This national cyber security certification program for small- and medium-sized organizations can help you protect your business—and build trust with your clients, too.
At F12, cyber security is one of our many passions, so it may be of no surprise we were one of the first companies in the IT industry to officially become accredited by CyberSecure Canada. We feel so strongly that other organizations should also get their certification that our CMO Devon Gillard recently hosted a webinar inviting Vanessa Garofalo, a senior policy analyst of CyberSecure Canada, to explain the program, as well as Calvin Engen, F12’s CTO, and Eddy Lamontagne, VP of Timmins Mechanical Solutions, to share their experiences of their respective companies’ accreditation process. Here are the highlights of the webinar.
What is the CyberSecure Canada program?
This voluntary cyber security program for small and medium organizations—defined as fewer than 500 employees—was developed in collaboration with the Canadian Centre for Cyber Security. The program takes organizations through the implementation process of 13 security controls; upon completion of a successful audit, the organization receives a certification mark that’s valid for two years. It serves as a visual signifier to other organizations, partners, suppliers, investors and clients that you’ve taken action to ensure your cyber security controls meet a national standard. [6:00]
Why is cyber security important?
You can’t turn on the news without new information about a cyber attack or ransomware attack affecting everything from government to businesses to hospitals. Attacks are becoming more prevalent and sophisticated. In 2020 alone, cyber attacks rose by 300 percent. [8:00]
Why are cyber threats happening today more than ever?
Criminal threat actors want access to Canadian businesses because they want access to payment information, financial information, data about their customers and proprietary information. It’s easy for cyber threat actors to target these small businesses because their information may be less protected than larger corporations.
It can be more challenging for these smaller organizations to recover from these types of attacks. Devastating impacts on small businesses include financial loss, reputational damage, job loss and business closure. According to the Insurance Bureau of Canada, 60 percent of small businesses targeted by a cyber attack last year closed down within six months. Of those businesses that were attacked, 41 percent said it cost them over $100,000 to recover. [9:00]
What’s involved with the CyberSecure Canada certification process?
It takes about six to eight months for organizations to complete the certification process with CyberSecure Canada, and costs about $2,000 to $5,000 depending on the size of the organization, complexity of the data stored, and the number of connected devices. By comparison, most third-party cyber security organizations charge upwards of $20,000. [12:00]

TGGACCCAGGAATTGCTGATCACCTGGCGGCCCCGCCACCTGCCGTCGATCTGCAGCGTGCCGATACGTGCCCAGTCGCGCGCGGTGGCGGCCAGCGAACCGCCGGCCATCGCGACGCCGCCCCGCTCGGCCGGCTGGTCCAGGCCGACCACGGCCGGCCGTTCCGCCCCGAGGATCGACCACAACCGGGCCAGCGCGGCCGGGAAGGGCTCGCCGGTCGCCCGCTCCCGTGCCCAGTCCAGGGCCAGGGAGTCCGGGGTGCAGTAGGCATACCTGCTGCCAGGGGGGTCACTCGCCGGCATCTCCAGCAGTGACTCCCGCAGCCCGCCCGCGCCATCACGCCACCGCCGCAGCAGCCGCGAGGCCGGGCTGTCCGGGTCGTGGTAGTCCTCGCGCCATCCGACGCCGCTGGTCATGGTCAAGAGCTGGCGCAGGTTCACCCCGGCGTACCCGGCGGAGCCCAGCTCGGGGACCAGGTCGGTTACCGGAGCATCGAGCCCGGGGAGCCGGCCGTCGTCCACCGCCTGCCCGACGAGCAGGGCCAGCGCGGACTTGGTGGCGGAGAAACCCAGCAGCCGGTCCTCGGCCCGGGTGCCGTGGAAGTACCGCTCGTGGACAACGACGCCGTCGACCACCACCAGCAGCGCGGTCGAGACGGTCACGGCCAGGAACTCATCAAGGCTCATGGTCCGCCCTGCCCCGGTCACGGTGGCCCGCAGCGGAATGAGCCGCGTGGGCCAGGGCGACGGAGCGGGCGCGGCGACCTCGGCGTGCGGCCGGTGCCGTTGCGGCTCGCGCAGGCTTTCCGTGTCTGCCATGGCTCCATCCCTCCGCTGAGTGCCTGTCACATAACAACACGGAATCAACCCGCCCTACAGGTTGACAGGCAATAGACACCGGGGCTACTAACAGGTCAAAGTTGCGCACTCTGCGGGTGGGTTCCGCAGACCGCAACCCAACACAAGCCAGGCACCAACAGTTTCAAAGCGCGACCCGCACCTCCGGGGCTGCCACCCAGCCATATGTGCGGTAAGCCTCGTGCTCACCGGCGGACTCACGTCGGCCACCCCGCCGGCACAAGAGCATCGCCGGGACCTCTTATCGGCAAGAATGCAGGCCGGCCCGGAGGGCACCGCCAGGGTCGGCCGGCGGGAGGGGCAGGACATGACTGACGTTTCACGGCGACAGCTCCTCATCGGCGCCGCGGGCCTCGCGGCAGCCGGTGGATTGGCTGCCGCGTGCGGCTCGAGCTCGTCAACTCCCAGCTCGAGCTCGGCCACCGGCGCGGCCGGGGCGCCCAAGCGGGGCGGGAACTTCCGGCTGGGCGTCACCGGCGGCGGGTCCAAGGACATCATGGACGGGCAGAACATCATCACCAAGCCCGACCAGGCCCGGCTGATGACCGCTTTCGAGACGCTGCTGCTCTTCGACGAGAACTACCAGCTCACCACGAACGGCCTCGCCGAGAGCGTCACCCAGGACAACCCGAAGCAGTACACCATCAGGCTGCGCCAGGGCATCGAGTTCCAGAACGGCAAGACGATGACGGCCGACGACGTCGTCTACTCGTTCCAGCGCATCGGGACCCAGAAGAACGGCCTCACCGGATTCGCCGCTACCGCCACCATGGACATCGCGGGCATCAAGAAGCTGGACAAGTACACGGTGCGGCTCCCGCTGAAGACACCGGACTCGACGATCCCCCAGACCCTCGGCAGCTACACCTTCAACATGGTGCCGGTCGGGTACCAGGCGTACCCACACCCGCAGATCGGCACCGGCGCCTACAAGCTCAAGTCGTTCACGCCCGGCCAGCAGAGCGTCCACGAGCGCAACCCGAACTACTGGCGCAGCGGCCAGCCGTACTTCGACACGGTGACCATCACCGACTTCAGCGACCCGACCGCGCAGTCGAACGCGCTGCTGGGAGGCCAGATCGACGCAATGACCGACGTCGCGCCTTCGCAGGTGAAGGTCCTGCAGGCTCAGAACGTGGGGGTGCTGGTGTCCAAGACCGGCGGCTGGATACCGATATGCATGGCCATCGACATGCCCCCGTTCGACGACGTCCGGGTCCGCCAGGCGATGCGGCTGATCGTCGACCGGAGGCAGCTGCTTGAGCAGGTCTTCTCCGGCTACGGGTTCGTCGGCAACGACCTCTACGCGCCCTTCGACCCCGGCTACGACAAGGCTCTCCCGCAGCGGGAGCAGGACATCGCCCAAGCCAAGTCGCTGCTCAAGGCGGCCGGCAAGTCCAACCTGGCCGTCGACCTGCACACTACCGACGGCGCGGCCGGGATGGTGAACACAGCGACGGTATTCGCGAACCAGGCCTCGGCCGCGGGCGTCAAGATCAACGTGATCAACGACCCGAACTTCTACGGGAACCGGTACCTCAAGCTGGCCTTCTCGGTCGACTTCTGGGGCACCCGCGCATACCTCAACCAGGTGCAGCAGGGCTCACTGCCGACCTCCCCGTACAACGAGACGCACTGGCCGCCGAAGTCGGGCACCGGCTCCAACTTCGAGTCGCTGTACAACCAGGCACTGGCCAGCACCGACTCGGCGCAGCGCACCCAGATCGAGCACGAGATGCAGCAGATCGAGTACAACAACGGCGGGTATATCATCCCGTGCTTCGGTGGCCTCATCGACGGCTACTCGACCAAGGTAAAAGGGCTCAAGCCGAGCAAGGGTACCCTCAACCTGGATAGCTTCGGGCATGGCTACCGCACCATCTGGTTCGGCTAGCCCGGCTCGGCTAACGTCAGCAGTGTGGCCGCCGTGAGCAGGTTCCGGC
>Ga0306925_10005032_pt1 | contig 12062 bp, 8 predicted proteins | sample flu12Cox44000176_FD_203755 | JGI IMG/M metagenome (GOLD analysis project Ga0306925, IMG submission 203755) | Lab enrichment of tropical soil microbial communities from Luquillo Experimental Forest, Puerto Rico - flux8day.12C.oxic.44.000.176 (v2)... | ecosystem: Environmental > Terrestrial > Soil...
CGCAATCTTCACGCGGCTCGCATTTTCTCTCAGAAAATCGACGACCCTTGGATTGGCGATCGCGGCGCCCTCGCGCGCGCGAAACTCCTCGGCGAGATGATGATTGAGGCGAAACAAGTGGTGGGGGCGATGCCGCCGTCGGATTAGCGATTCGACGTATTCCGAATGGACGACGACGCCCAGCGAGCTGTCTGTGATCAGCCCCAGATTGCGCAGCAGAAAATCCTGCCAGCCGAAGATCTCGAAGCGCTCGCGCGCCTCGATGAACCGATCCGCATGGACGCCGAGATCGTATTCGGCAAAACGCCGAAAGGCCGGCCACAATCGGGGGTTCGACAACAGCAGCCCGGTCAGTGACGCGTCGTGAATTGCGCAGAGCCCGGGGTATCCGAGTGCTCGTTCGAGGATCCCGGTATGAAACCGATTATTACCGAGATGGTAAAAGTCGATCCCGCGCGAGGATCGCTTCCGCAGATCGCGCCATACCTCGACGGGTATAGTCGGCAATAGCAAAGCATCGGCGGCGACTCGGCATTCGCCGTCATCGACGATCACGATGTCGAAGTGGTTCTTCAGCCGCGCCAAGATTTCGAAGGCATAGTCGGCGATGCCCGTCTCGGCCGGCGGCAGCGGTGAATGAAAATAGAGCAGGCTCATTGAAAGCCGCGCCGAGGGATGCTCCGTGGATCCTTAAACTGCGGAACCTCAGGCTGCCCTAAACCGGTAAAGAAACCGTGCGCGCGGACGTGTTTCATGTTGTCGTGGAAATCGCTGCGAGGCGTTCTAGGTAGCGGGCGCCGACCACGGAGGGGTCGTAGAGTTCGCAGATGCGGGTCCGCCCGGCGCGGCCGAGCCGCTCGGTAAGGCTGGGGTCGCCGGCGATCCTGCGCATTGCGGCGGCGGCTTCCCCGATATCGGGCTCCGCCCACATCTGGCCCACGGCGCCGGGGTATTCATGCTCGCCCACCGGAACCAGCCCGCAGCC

How it Works
Step 1: Prepare by engaging a local managed service provider (like F12.net) to make sure you’re implementing the proper controls. Alternatively, you can use the new e-learning module and video series to complete the 13 controls on your own.
Step 2: Implement the security controls by working with your leadership team to make sure that you have those policies and procedures in place, like password policies and incidence response plan.
Step 4: Submit audit request and begin audit. Provide supporting documentation. If, for some reason, your audit is not successful, you’ll be given the opportunity to make improvements until your audit is successful.
Certification is valid for two years.
Should my business do the CyberSecure Canada certification program?
Both Engen and Lamontagne agreed the certification program is worth the time, effort and cost.
“This really becomes a business differentiator. I think it says to your clients, you’re taking cybersecurity seriously. You’re protecting your clients’ data. It’s a badge of honour.” – Engen [26:00]
“We were invited to attend Canada’s largest global defence and security trade show in Ottawa. You can only bid on contracts if you have cyber security certification. The certification allowed us to brag that we are secure. We’re dealing with large companies around the world that want to make sure we’re safe. I’m sold on it; I’m very glad we got it.” – Lamontagne [33:00]
Is my business ready for CyberSecure accreditation?
“We know that cyber breaches are sector agnostic . . . so we have a huge part to play in awareness building, going to events like this and making sure that SMEs realize that you know this is attainable for them, this is within their reach and this is really something that they need to be thinking of. Even if organizations are not at the point where they’re ready to be certified, they can look at the 13 controls and get a better sense of what the certification entails. They can think about how to apply those controls to their own organization, and then maybe explore the certifications when they’re ready. It’s not a one-size-fits-all and it’s not an all-or-nothing; there’s little things you can do along the way.” –Garofalo [40:00]
“This program is the entry point. The controls are achievable. This is a federal program that’s creating awareness around the security needs of our of our supply chains across Canada. While it was slow to get started in Canada [compared to the rest of the world], I’m really looking forward to the future.” – Engen [25:00]
Have questions about CyberSecure Canada? Email Calvin Engen, CTO at F12.net.